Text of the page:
Photo/Illutration Ambulances queue outside Heisei Tateishi Hospital in Tokyo’s Katsushika Ward on the evening of Aug. 5. As many as seven ambulances have lined up there waiting for the hospital to accept the patients. (Yuichiro Yoneda)

Medical experts fear the emergency health care system, already facing a record-setting crunch in the seventh wave of novel coronavirus infections, could be strained further during the Bon holiday period.

As COVID-19 continues to spread around Japan, hospital beds are filling up and more infected people are calling ambulances, even if they are suffering from only minor symptoms.

During the Bon holidays, which started on Aug. 11, clinics and hospital outpatient services for fevers will be closed. Many people who believe they have been infected will likely call ambulances for treatment instead.

Medical-related associations have called on the public to “use ambulances appropriately.” But demand for emergency services shows no signs of slowing down.


Three ambulances were parked outside Heisei Tateishi Hospital in Tokyo’s Katsushika Ward on the evening of Aug. 5.

The hospital does not accept feverish patients to prevent a possible spread of the novel coronavirus inside. So the patients in the ambulances had to take COVID-19 tests and wait in the vehicles for around one hour for the results.

A positive test result would allow the patient to enter the hospital because it is designated by the Tokyo metropolitan government as a “secondary emergency medical institution” for COVID-19 patients.

The number of requests to the hospital to accept ambulance patients soared from mid-July after Japan had entered the seventh wave of infections.

The hospital normally accepts 20 to 30 patients from ambulances a day. The number is now around 40.

On July 28 alone, the hospital allowed 61 ambulance patients to enter for COVID-19 treatment.

Almost 80 percent of the patients who use the hospital’s emergency outpatient department have fevers and could be infected with the novel coronavirus or be suffering from heatstroke.

However, most of them have minor symptoms, and only a small number actually require hospitalization.

Most requests for ambulance services are made at night, when clinics in town centers or fever outpatient services at hospitals are closed.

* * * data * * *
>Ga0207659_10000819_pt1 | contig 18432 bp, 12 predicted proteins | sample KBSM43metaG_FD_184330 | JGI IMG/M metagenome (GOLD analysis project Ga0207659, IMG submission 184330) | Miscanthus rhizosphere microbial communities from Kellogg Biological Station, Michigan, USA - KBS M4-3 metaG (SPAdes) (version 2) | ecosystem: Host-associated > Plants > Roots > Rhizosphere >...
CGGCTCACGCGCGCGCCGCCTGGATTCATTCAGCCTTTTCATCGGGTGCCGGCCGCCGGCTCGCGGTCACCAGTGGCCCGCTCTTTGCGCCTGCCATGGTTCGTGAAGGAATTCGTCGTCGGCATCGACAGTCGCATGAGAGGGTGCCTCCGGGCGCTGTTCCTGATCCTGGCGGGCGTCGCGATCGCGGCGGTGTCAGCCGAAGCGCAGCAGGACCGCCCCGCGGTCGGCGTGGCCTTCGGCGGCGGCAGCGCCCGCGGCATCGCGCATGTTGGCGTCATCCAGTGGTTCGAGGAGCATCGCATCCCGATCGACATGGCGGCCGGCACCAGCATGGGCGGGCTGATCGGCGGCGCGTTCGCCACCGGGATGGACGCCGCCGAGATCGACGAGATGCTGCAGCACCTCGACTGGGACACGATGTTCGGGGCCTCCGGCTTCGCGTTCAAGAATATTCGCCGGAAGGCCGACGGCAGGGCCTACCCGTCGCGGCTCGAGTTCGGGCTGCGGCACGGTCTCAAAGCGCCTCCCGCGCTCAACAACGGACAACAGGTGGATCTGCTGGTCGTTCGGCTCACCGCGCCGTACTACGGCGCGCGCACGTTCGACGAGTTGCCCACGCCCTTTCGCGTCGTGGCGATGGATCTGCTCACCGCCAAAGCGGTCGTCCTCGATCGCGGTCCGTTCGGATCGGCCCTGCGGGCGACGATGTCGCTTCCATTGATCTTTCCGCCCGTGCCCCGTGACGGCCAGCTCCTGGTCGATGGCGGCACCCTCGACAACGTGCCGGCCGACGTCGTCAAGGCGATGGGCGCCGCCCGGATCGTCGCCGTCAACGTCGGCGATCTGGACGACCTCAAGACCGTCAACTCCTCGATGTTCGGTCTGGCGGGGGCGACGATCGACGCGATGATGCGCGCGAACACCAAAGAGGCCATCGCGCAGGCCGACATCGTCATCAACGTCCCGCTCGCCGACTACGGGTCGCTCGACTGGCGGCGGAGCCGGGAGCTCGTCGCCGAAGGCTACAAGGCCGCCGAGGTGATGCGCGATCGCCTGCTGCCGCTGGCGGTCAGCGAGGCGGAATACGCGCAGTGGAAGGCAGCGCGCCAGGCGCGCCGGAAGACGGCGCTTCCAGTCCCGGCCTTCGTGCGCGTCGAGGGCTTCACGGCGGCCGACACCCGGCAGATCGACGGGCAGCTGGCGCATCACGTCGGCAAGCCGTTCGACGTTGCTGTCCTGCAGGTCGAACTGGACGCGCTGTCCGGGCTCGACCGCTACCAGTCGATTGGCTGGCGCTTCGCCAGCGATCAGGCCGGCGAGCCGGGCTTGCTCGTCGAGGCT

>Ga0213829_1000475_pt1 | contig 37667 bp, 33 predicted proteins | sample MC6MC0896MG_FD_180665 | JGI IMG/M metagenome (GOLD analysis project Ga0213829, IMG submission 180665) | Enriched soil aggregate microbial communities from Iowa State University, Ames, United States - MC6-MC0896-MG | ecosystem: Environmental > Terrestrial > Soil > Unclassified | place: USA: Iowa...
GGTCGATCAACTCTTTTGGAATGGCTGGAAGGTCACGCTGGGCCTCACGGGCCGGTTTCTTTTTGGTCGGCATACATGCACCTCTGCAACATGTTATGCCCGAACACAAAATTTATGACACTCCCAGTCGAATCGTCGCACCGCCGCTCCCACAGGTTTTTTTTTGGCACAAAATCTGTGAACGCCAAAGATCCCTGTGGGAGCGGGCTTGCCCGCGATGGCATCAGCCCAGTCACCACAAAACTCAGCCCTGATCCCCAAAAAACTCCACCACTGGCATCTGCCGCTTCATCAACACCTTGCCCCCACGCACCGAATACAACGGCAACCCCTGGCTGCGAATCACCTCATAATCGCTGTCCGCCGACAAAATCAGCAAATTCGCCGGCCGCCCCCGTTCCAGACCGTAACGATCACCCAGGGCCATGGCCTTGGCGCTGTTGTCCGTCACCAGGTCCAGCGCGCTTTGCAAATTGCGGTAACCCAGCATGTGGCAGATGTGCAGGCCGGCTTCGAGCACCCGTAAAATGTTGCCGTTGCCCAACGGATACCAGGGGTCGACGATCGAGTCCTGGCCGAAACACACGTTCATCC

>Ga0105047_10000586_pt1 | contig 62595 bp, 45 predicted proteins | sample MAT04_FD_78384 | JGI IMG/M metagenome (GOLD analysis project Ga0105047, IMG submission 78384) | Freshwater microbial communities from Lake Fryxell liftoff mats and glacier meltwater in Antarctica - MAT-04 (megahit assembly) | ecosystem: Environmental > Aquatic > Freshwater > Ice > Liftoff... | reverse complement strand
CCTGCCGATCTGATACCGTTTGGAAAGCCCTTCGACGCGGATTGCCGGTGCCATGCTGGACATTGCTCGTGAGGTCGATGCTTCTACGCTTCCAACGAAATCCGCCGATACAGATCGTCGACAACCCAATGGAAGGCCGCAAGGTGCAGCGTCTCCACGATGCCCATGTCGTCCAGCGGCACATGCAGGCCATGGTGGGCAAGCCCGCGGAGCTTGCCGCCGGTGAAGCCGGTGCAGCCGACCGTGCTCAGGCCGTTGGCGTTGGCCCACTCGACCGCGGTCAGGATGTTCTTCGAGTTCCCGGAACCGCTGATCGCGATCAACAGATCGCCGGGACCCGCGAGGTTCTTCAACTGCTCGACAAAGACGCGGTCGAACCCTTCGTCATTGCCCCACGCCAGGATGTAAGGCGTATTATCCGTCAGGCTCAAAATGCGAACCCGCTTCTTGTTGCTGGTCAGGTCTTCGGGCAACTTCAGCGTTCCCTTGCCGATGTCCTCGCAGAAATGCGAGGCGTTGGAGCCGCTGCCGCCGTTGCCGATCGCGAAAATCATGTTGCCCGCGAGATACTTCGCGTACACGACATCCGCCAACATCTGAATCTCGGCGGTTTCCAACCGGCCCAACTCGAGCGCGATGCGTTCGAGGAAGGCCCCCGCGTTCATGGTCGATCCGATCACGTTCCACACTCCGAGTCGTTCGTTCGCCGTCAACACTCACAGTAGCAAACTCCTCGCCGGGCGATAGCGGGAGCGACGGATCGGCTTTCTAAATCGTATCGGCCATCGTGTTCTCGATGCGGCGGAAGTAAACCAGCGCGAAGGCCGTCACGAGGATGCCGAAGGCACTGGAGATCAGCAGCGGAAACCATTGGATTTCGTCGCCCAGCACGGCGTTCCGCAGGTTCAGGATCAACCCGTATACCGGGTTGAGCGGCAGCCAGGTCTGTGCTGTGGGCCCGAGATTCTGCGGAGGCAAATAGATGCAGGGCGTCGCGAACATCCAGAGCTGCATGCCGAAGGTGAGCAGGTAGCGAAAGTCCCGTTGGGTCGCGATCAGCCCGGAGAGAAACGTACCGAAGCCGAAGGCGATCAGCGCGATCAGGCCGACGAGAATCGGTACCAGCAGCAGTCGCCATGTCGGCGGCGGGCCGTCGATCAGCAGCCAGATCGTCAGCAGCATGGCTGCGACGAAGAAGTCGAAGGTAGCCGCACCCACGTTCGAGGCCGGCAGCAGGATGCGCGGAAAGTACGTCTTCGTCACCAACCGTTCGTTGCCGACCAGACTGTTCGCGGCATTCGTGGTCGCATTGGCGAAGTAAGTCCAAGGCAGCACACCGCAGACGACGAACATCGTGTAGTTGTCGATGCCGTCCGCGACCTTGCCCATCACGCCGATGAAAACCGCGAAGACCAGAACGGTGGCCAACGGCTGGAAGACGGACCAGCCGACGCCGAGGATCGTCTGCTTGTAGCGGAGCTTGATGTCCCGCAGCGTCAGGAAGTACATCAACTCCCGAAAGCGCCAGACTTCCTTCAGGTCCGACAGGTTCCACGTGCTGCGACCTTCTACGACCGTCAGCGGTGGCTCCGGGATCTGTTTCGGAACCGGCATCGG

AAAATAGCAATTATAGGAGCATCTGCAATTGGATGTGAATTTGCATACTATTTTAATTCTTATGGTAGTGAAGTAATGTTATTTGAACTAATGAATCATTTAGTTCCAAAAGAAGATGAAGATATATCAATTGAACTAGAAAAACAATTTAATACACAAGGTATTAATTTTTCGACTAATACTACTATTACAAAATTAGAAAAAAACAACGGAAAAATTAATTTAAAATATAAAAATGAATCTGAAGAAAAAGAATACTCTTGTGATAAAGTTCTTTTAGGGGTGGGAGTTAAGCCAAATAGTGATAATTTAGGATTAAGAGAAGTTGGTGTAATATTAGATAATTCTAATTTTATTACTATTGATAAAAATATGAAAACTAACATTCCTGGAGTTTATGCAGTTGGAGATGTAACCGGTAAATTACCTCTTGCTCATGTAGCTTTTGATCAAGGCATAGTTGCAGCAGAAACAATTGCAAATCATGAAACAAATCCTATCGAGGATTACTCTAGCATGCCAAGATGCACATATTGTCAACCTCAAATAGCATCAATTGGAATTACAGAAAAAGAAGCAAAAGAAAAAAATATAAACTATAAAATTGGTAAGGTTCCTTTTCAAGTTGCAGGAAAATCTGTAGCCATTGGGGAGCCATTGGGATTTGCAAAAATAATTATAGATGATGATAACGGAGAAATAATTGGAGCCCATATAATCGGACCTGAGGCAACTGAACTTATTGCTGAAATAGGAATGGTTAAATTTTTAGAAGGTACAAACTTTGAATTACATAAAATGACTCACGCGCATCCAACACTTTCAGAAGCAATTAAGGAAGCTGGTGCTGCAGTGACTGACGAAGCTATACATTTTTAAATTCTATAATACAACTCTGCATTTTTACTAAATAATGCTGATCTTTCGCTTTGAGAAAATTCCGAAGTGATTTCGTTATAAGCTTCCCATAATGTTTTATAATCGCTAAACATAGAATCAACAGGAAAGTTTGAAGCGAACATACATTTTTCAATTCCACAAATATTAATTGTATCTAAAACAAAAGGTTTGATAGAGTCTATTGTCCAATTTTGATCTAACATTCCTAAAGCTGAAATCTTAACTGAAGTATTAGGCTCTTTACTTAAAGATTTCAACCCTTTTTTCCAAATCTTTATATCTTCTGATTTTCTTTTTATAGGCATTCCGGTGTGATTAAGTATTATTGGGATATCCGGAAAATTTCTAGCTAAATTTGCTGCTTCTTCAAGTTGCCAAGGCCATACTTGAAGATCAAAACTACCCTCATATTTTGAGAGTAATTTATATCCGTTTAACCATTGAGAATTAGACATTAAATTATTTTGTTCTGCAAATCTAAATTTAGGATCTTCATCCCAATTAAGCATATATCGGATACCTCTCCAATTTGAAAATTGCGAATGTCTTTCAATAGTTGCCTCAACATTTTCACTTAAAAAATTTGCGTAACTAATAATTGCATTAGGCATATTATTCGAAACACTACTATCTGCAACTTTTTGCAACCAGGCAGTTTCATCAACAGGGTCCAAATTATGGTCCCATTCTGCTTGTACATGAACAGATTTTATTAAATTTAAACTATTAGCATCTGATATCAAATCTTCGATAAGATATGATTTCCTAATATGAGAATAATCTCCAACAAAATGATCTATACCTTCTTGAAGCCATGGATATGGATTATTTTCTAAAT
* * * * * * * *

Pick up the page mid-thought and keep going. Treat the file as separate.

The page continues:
Heisei Tateishi Hospital has received requests to accept patients from ambulances in various areas of Tokyo, including those outside the 23 wards of the capital. One request came from Kodaira city, which is around 30 kilometers from the hospital.

“We hospitalize around 10 COVID-19 patients a day,” said Shuichi Osawa, head of the hospital. “Most of the people (who arrive by ambulance) suffer from minor symptoms and can go home after receiving a diagnosis. We are an emergency hospital, but we effectively operate as a fever outpatient service.”


The emergency department of the Center Hospital of the National Center for Global Health and Medicine in Tokyo’s Shinjuku Ward recently tweeted a video showing a row of ambulances queued outside the hospital.

Hospital officials said its three emergency treatment booths for COVID-19 patients are always filled, so people must take COVID-19 tests inside the ambulances.

According to the Fire and Disaster Management Agency, ambulances could not immediately find available hospital emergency care for 6,589 patients in the week from Aug. 1 to 7, a record high for the second consecutive week.

In one case in the area covered by the Tokyo Fire Department, a COVID-19 patient had to wait in an ambulance for a record 35 hours and 47 minutes before he arrived at a hospital that could treat him.


Referring to the pressure on hospitals and emergency services, four associations of academics in medicine, including the Japanese Association for Acute Medicine, issued a joint statement on how to efficiently use the limited medical resources.

It advised the public to call ambulances only when they are showing more serious COVID-19 symptoms, such as pale skin or shortness of breath.

Osawa at Heisei Tateishi Hospital expressed his concerns about the Bon holidays.

“Even now, we have too many patients, and it’s like a disaster-level situation,” he said. “Only a small number of hospitals in Tokyo accept COVID-19 patients, and no hospital has extra capacity.”